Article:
Now reappointed, the Attorney General according to ZDnet will appoint Timothy Pilgrim for the fifth time as Acting Australian Information Commissioner next week

The office operated from January to June 2015 with two of the three commissioner positions parliament established when it created the office, and since that time with one.

Senator Brandis told Senate Estimates (Q&A pp 42-44) in May this year the decision in  2014 to abolish the office was a 'good economy measure-and we haven't changed our mind."

Following the election, numbers of those in the Senate who have a different view than the Attorney General certainly won't be less and maybe more, so abolition of the office isn't on the cards.

However executive government has control over the budget and the appointment of commissioners. 

As Senator Brandis in Opposition in 2009 said 
"..The true measure of the openness and transparency of a government is found in its attitudes and actions when it comes to freedom of information. Legislative amendments, when there is need for them, are fine, but governments with their control over the information in their possession can always find ways to work the legislation to slow or control disclosure...."
Attitudes and actions on display include the Attorney General presiding over two years of uncertainty about whether the office of the independent watchdog had a future, adding that he hasn't changed his mind and it should be abolished if he had his way, continuing the practice of acting appointments to run the show with only one of three top positions filled, a squeeze on the budget for the office, and maintaining silence as public service leaders disparaged freedom of information and went public in calling on government to legislate for tighter guarantees of confidentiality for advice.

According to the Prime Minister takeaways from the close election result are that the public is disillusioned with government, politicians and the major parties, and restoring trust is a priority. 

Different attitudes and actions - that positively promote transparency and accountability - might help.

Tuesday, July 05, 2016

A messy election outcome could bring open, transparent government in out of the dark

It's still up in the air as to who governs - and therefore gets to call most of the shots - and perhaps what the successful major party leader will have to agree to in order to form a government.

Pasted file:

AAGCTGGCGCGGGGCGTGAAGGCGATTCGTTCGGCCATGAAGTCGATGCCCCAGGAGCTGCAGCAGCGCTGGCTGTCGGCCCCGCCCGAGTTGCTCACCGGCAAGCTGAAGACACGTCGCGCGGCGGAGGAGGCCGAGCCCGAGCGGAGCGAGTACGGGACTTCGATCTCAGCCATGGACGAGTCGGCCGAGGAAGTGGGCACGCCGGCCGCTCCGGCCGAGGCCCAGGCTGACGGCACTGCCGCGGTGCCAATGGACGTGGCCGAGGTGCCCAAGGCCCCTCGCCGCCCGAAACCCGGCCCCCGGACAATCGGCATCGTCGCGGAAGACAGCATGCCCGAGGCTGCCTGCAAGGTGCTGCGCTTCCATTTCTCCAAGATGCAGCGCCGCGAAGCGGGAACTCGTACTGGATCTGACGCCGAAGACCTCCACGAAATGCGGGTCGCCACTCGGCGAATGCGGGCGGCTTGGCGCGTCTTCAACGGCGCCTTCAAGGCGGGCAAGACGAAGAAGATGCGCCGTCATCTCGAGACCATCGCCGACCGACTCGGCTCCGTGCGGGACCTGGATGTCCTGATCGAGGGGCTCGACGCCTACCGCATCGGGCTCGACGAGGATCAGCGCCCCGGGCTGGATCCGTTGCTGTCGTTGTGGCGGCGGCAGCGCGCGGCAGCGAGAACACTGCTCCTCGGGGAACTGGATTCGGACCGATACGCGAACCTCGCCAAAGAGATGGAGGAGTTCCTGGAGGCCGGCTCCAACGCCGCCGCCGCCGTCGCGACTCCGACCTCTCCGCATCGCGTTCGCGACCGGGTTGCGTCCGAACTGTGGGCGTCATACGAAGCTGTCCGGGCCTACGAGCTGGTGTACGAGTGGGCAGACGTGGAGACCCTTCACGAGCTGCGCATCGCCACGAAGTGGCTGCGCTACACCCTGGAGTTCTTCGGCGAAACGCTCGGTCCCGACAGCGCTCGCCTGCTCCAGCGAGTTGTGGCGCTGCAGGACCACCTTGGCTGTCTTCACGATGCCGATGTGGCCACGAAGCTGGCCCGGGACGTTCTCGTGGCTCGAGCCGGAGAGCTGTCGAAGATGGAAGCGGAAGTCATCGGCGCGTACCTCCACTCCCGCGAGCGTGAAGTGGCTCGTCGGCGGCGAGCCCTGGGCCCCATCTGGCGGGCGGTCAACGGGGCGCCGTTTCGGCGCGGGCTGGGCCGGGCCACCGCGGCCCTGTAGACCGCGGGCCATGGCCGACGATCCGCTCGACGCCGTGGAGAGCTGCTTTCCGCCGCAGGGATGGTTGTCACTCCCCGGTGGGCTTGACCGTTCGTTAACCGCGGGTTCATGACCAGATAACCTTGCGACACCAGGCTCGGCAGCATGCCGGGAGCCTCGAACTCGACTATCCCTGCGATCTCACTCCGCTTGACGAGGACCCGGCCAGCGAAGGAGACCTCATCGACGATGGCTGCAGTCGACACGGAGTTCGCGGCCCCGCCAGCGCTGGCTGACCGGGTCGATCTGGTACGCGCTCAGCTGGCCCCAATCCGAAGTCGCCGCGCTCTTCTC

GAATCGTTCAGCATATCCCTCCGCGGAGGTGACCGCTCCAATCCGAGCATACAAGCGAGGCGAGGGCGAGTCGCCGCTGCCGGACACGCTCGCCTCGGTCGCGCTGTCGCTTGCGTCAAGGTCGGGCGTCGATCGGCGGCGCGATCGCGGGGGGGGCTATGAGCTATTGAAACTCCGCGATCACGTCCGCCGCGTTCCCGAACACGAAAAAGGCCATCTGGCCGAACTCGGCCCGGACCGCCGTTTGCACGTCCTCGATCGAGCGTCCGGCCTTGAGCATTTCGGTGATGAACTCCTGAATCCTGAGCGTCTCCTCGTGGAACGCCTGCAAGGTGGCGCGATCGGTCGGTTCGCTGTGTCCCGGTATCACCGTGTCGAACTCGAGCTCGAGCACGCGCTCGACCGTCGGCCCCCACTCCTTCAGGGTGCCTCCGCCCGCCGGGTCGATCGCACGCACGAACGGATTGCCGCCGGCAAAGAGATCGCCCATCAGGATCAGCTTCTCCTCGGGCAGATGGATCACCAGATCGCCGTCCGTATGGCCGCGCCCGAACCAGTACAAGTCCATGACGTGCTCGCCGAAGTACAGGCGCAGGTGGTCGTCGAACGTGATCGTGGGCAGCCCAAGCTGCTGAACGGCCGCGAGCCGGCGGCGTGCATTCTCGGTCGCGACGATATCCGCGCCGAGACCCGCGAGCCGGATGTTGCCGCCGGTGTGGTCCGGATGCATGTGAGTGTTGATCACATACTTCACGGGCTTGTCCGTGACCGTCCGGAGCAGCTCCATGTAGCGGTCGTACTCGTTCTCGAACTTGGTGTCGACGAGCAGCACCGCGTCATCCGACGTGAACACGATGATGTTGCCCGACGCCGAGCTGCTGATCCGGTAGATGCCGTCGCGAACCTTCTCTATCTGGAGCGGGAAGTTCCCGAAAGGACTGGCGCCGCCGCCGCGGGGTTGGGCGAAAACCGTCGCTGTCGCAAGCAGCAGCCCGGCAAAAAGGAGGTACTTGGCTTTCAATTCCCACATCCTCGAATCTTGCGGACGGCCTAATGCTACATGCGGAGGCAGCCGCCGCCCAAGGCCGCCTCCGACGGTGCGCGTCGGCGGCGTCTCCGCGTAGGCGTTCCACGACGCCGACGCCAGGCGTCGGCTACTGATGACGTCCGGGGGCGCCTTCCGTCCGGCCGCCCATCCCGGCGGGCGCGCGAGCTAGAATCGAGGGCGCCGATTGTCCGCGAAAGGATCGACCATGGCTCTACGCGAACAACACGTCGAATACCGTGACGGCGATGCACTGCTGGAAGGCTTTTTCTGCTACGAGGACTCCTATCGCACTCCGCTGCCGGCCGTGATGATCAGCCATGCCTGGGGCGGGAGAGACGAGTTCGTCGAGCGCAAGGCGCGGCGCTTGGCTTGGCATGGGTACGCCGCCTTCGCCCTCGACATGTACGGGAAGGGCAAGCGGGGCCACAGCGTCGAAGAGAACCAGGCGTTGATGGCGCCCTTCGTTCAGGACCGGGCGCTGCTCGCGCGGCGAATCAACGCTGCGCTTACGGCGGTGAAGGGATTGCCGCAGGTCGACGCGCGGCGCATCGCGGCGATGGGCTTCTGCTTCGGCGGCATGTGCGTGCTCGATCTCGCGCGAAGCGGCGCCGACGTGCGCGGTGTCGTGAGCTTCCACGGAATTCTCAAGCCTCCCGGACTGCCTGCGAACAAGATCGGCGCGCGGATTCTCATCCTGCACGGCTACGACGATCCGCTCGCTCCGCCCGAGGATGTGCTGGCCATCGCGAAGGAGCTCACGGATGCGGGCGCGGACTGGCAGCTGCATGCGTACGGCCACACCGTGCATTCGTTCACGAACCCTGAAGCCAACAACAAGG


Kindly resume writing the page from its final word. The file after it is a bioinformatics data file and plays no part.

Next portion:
Then on an ongoing basis, there is uncertainty about the constraints or influences that will apply to the government policy and legislative agendas because of numbers in the House and Senate.

Transparency, accountability, public integrity, citizen participation, all elements of good government, hardly rated a mention on the campaign hustings.

But one welcome outcome from the current mess is that three major players, Labor, the Greens and NXT have more open, transparent government on their list of priorities. 

In contrast to the Coalition which offered nothing in this space during the election campaign other than open data and more digital services. Those new commitments came on top of the Turnbull government decision to join the Open Government Partnership, a decision so far not fleshed out with the required ambitious commitments to “promote transparency, empower citizens, fight corruption, and harness new technologies to strengthen governance.” 

EFF Designer Hugh D"Andrade
Nick Xenophon on ABC AM this morning:
Nick Xenophon, you're the only potential kingmaker to say that you're willing to strike a formal agreement with either side to form a minority government. The others have ruled it out so far. Why are you open to it?

NICK XENOPHON: Because if you run for election with a particular agenda about saving jobs, about strengthening manufacturing and farming jobs, about tackling predatory gambling and making governments accountable, if there's an opportunity to achieve that agenda with either side of politics, particularly if you come from the political centre, then it's an opportunity you should take up.....And when it comes to government accountability the fact that whistleblowers in this country aren't protected, that there is a real issue about the mechanisms of government with our freedom of information law and the like, which shows that we really need to have government to be more open, more transparent, and I think these are issues that need to be debated and discussed.

MICHAEL BRISSENDEN: Is this result ultimately a necessarily a recipe for chaos?

NICK XENOPHON: No, it's not. It can be a recipe for cautiously having a framework in place that leads to better government, more accountable government, and I would like to think a greater confidence in our political institutions if you have those reforms, if you have greater transparency in government processes, if there is more accountability.